San Marcos Mercury | Local News from San Marcos and Hays County, Texas

April 30th, 2010
Populism-themed fete honors firebrand Jim Hightower this weekend

STAFF REPORT

The Wittliff Collections at Texas State University will host “The Living Spirit of Texas Populism: In Our Politics, In Our Culture” on Saturday  honoring folksy firebrand Jim Hightower, the former state Agricultural Commissioner who will speak at the event.

The events are scheduled for 1 p.m. to 7 p.m. at the Alkek Library on the university’s campus. For information, visit the website here.

In December 2008, Hightower donated his personal archives — more than 100 boxes of documents and artifacts — to the library’s Southwestern Writers Collection. An exhibition, “Swim Against the Current: Highlights from the Jim Hightower Archive,” runs through July 31.

“When we took delivery of Hightower’s archive in early 2009, our first priority was to preserve and inventory the materials,” said Steve Davis, assistant curator at the Wittliff Collections. “Now that that’s done, we’re looking forward to a great turnout for our exhibition and the big May 1 event.”

Known for rustic ‘Hightowerisms” like “The water won’t clear up ’til we get the hogs out of the creek,” the event’s namesake is a radio commentator, syndicated political columnist and best-selling author.

Archival Assistant Mary García, with help from student worker Bianca Marshall, spent much of last year preserving and inventorying the current 135 linear feet of the Hightower archive. In addition to mountains of paper, the archives includes 1,964 photographs and 4,613 audiovisual materials. A preliminary inventory is online here.

Curated by Davis with assistance from García and other staff, the exhibition traces the life and work of Hightower, beginning with his experience in the 1960s as an aide to the U.S. senator from Texas, Ralph Yarborough, and his first organizing efforts on behalf of family farmers and farm workers in the early 1970s.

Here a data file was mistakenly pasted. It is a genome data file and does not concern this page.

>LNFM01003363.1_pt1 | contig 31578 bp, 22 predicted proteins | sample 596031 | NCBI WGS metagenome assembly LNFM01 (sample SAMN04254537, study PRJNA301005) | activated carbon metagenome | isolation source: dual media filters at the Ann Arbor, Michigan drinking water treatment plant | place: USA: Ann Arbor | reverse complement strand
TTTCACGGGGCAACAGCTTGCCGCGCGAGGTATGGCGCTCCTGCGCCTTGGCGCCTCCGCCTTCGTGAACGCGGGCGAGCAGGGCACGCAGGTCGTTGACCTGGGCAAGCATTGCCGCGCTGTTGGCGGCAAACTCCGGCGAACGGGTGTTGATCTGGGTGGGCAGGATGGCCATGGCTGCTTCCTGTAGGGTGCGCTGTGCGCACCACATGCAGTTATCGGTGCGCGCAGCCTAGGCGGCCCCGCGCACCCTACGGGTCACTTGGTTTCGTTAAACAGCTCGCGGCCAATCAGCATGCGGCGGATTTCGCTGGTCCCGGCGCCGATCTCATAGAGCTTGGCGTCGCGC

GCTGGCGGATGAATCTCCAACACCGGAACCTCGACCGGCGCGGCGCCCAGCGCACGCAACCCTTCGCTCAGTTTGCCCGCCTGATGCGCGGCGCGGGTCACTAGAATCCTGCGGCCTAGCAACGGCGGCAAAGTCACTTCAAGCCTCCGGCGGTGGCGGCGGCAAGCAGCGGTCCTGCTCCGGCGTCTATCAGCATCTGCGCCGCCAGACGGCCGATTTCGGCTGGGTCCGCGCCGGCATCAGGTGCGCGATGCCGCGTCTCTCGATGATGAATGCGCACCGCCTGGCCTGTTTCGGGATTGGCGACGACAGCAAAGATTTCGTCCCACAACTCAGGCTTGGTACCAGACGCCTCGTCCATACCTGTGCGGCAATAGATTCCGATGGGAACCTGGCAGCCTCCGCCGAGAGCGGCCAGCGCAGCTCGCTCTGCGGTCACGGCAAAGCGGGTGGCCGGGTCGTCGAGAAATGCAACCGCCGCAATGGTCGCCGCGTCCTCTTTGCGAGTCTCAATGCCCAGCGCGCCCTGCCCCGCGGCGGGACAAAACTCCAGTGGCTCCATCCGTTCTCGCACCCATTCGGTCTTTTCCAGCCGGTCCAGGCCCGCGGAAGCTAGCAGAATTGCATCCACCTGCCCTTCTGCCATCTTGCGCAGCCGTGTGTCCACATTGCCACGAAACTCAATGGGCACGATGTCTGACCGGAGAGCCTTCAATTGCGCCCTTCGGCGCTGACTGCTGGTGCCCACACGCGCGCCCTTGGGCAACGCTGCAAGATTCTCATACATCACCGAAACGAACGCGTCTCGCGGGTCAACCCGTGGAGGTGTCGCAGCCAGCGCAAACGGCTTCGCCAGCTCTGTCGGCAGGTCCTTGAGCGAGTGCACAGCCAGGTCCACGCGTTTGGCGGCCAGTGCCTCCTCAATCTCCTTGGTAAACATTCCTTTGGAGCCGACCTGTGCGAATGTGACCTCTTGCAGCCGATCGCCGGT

One of the earliest pieces among the papers is a small document from 1964: a Certificate of Exemption From Poll Tax issued to a 21-year-old Hightower, then a junior at the University of North Texas, because he was a first-time voter. Finally abolished in Texas in 1966 as unconstitutional, the poll tax was designed to deter poor people, especially blacks and Latino Americans, from voting, an issue in the Civil Rights Movement that inspired the young Hightower to set out on a political path.

Also on display are Hightower’s papers from his work as the national campaign coordinator for U.S. Senator Fred Harris’s crusade for president in 1976, as well as numerous campaign photos and memorabilia from Hightower’s own runs for office. Hightower served as Texas’s Commissioner of Agriculture from 1983-1991, and while in office he implemented many of his populist ideas, including consumer protection, worker safety, organic production, and direct marketing by small farmers.

Saturday’s event schedule follows:

1–2:30 p.m.

Jimmy LaFave will open the first of two panel discussions with some live music. “Populism in Texas Politics” will feature former Senator Fred Harris, Jim Cullen, editor of the national newspaper Progressive Populist, Linda Chavez-Thompson, former executive VP of the national AFL-CIO, and Bob Moser, editor of the Texas Observer, who will serve as moderator.

3–4:30 p.m.

Discussing “Populism in Texas Culture” will be Carolyn Mugar, executive director of Farm Aid, editorial cartoonist Ben Sargent, photographer Alan Pogue, and Tom Pittman, lead man for the Austin Lounge Lizards and host of KUT’s “Folkways.” The moderator will be Dr. Bill Stouffer, Texas State professor of Political Science.

4:30–5:30 p.m.

Reception and viewing of exhibition: Swim Against the Current:
Highlights from the Jim Hightower Archive.

5:30–6 p.m.

Talk by Jim Hightower.

6–7 p.m.

Live performances by Carolyn Wonderland with Shelley King, and the Austin Lounge Lizards.

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One thought on “Populism-themed fete honors firebrand Jim Hightower this weekend

  1. Dear Mr. Hightower,

    I watched you last night on Bill Moyers’ Journal!

    Your remarks defining the word “populist” were superb and of invaluable service in helping people understand that we, the people, are responsible for whatever changes are in order in this time of chaos, confusion, and “anarchy”.

    Thank you for providing us with your leaderhip and wisdom.

    Best wishes,
    Liz

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